Country: GB
Tribunal: House of Lords
Date: 27/2/86
Case No.: --
Parties: British Leyland Motor Corp Ltd v Armstrong Patents Co Ltd
Design: --
Citation(s): [1986] R.P.C. 279, [1986] UKHL 7
Author: David Musker, R G C Jenkins & Co

Facts
This was a copyright infringement action concerning the shape of an exhaust pipe. The plaintiff made cars and spare parts for them. They also licensed third parties to make spare parts for a royalty. The pipes were made from bend dimensions stored in a computer. There were simple drawings which also included text indicating the dimensions. The copyright in these drawings was said to be infringed. The defendant never saw those drawings, but reverse-engineered the claimant’s exhaust pipe, and made a substitute. They did not want to take a licence. The evidence showed that at that time, exhaust pipes needed to be changed after 2 years, well before the rest of the car needed repair, and this was known to manufacturers. The case was appealed to the House of Lords. During that appeal, it was known that the Government was planning to reform copyright law. The new law emerged in 1988. Thus, this case is no longer good law in the UK or the EU.

Arguments
The defendant argued many points. Among them, the defendant tried to use the “implied licence” and “right to repair” arguments. The defendant also pointed out that since the spare part had to fit into the car, anyone wishing to compete was forced to copy some dimensions of the plaintiff’s exhaust pipe The plaintiff would thus have a true monopoly in the spare, not just a copyright. They also said that the spare was just one of many parts making up the article, and the spare part had no independent life of its own.

Findings
The Court found that copyright protection existed for such purely functional spare parts, lasting 50 years from the author’s death (longer than the protection for more artistic products). They were unhappy about that, but said that it was a matter for the Government to change the law, not the Courts. They held, however, that the person selling a complex, long lasting consumer product such as a vehicle could not refuse the customer the right to repair it, and that this principle of “non-derogation from grant” extended to third party manufacturers such as the defendant. It was not applicable to patents or registered designs, where the different and narrower principle of “implied licence” applied. The principle of “non-derogation from grant” has not been applied by Courts since then (e.g. in Canon Kabushiki Kaisha v. Green Cartridge Company (Hong Kong) Limited [1997] F.S.R. 817, Mars U.K. Ltd v. Teknowledge Ltd [2000] E.C.D.R. 99).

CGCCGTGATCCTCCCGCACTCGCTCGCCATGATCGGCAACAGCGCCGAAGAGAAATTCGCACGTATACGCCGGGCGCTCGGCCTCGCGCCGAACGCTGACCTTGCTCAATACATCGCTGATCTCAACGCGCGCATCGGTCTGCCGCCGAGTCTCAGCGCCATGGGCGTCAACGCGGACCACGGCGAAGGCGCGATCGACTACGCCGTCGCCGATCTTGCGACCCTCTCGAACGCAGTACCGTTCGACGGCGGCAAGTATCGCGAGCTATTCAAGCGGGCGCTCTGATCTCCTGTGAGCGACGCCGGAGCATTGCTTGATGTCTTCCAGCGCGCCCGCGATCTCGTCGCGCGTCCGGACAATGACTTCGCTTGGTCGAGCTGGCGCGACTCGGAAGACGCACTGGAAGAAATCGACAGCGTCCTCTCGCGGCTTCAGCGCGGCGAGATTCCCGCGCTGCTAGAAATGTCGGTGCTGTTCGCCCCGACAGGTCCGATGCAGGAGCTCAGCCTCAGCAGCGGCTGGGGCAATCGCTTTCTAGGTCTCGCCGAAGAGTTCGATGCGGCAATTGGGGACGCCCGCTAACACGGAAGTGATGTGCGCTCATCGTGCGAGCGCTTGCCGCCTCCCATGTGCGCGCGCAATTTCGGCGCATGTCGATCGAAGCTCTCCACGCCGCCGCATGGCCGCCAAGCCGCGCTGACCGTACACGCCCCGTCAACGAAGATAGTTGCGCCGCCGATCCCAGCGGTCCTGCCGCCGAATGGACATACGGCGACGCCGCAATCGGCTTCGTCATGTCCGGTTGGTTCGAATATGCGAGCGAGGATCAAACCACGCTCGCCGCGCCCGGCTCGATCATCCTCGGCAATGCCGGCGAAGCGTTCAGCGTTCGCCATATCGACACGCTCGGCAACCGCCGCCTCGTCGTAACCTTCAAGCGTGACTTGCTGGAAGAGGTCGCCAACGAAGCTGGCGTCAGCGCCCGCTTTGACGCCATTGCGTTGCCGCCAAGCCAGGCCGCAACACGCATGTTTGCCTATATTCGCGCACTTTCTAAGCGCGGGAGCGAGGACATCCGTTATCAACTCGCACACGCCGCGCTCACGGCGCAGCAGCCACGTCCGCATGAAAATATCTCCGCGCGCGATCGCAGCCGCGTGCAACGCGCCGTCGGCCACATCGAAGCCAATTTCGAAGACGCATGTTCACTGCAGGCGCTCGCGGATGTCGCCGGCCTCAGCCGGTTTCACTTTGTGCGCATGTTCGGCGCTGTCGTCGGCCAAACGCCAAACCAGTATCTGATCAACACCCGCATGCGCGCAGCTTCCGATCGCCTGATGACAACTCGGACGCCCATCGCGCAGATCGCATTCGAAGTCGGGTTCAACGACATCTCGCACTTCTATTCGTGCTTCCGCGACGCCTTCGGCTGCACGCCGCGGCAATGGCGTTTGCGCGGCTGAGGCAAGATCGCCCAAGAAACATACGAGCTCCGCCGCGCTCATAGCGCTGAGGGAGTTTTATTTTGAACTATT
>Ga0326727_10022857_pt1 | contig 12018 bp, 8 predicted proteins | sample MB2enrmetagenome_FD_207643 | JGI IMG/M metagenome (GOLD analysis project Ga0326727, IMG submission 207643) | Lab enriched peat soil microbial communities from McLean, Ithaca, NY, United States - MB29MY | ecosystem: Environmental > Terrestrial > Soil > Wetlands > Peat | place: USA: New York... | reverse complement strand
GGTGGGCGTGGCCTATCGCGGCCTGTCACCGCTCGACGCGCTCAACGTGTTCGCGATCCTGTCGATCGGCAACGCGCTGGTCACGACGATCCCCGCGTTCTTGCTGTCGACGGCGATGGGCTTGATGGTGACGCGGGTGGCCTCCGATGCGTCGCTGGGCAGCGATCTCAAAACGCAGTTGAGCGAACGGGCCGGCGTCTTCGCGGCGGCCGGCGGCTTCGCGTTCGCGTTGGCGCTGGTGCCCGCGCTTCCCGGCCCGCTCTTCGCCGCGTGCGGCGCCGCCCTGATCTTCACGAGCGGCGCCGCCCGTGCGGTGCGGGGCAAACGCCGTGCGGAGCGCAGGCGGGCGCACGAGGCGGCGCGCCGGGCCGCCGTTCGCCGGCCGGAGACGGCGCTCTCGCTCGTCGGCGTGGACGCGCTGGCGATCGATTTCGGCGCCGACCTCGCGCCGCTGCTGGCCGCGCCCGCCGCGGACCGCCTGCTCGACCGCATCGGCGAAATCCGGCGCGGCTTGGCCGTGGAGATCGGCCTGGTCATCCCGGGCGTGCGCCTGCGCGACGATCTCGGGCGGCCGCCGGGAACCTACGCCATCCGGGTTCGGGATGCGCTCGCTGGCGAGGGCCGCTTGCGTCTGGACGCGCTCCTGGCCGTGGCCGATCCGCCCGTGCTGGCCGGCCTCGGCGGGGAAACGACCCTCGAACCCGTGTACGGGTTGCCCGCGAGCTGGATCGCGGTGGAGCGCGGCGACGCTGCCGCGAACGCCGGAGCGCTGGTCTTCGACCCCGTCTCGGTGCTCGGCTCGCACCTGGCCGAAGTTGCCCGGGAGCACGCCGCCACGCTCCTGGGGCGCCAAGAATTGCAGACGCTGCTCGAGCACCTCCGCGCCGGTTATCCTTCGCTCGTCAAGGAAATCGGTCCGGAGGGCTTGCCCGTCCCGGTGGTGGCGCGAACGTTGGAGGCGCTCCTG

Relevance to the new laws
The case explains the concerns that led to the special treatment of spare parts both in the new UK legislation (removing copyright and substituting a new unregistered design right) and the new EU legislation (the must-fit clause, CDR Art. 7(2) and the “repair clause”, CDR Art. 110). In fact, the repair clause more or less follows the principle of “non-derogation from grant”.